|Abstract:||We report on the final results of an analysis of data obtained in a recent experiment to test the isotropy of the one-way velocity of light using instrumentation of the Deep Space Network (DSN). The data consisted of measurements of the relative phase versus time of the 100 MHz output of two hydrogen maser frequency standards separated by 29 kilometers which were compared by propagating signals one-way over an ultra-stable fiberoptics cable. Uninterrupted phase records spanning nearly five days were generated simultaneously at each site, thereby providing us with the capability to subtract out errors due to either a frequency offset between the masers or a temperature-dependent delay along the fiberoptics cable. Adding the records removed the maser frequency offset error, while differencing the records removed the cable delay error. It was not possible to subtract out both errors simultaneously. By taking 1000 second samples and low-pass filtering the phase records for periodicities of 12 hours or longer, we observed daily phase variations of less than 20 degrees in the differenced data and of less than 1 degree in the added data, Both spectral analysis and linear regression techniques were used to Infer from the phase records limits on two possible anisotropie variations in the one-way velocity of light which could arise from the motion of the earth with respect to the cosmic microwave background. The differenced record permits a limit to be set on an anisotropy which is linear in this velocity, while the added record can be used to limit a quadratic dependence. A theoretical interpretation of the resulting limits is given in terms of the test theory of relativity proposed by Mansouri and Sexl|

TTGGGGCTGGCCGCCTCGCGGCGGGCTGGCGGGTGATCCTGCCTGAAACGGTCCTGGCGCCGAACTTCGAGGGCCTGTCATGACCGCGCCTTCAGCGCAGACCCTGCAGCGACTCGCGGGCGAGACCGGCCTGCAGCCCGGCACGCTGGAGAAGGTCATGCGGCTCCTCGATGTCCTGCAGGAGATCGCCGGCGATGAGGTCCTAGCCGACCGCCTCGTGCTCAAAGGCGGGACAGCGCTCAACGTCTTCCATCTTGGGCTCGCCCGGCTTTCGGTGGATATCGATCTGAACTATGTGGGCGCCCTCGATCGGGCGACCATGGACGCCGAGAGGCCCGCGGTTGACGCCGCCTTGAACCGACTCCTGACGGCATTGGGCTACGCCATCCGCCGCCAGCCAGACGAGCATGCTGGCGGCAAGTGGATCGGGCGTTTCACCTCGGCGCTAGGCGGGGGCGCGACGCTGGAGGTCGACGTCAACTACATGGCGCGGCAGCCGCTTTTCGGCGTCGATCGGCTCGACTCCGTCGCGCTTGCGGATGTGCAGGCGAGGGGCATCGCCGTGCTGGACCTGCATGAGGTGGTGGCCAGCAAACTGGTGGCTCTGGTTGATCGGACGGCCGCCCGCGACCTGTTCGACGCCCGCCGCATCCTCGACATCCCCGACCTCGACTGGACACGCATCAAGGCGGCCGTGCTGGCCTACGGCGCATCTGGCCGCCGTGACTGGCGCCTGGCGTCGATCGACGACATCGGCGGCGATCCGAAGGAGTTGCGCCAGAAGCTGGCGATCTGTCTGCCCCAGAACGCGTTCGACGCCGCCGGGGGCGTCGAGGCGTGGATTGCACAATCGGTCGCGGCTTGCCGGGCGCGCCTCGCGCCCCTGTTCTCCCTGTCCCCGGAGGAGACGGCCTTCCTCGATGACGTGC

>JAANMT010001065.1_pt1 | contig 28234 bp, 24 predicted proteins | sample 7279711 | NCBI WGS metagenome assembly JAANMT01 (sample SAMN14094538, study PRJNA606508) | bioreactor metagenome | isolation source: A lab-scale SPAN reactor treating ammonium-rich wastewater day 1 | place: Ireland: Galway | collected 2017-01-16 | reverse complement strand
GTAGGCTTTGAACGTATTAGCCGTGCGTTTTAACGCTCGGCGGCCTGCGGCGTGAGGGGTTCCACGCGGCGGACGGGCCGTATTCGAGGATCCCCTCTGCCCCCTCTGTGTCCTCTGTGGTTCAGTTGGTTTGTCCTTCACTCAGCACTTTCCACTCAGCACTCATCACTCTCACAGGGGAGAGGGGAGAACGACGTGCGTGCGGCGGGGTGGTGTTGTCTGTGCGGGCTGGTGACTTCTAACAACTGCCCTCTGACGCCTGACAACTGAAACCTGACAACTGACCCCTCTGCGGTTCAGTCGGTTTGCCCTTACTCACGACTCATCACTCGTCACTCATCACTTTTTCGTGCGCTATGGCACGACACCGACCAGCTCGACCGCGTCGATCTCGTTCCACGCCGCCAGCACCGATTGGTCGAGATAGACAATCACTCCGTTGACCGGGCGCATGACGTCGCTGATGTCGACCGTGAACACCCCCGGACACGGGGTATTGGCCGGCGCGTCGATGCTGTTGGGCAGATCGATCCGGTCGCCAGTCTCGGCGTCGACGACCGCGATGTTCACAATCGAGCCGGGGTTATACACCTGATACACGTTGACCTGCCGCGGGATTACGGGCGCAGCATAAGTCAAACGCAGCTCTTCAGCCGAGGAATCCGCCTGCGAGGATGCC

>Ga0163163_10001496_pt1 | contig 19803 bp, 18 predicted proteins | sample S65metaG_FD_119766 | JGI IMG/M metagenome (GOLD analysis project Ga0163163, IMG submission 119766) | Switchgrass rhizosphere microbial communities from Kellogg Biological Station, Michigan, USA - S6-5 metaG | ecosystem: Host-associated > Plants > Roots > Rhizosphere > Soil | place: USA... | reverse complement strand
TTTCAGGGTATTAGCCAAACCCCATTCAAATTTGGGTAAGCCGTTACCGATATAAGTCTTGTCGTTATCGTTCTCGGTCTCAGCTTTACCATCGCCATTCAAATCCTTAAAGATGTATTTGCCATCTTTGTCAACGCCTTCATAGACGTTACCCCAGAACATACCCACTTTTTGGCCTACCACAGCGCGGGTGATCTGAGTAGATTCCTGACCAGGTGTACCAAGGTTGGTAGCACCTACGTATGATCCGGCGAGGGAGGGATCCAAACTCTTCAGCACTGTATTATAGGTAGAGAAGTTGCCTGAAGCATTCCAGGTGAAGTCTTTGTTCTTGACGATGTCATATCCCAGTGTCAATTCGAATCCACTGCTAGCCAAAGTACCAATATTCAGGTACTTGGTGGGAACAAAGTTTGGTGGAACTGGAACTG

Proceedings of the 21th Annual Precise Time and Time Interval Systems and Applications Meeting
November 28 - 30, 1989
Redondo Beach, California
|Pages:||171 - 180|
|Cite this article:||
Krisher, Timothy P., Maleki, Lute, Primas, Lori E., Lutcs, George F., Logan, Ronald T., Anderson, John D., Will, Clifford M., "FINAL RESULTS OF A NEW TEST OF RELATIVITY," Proceedings of the 21th Annual Precise Time and Time Interval Systems and Applications Meeting, Redondo Beach, California, November 1989, pp. 171-180.
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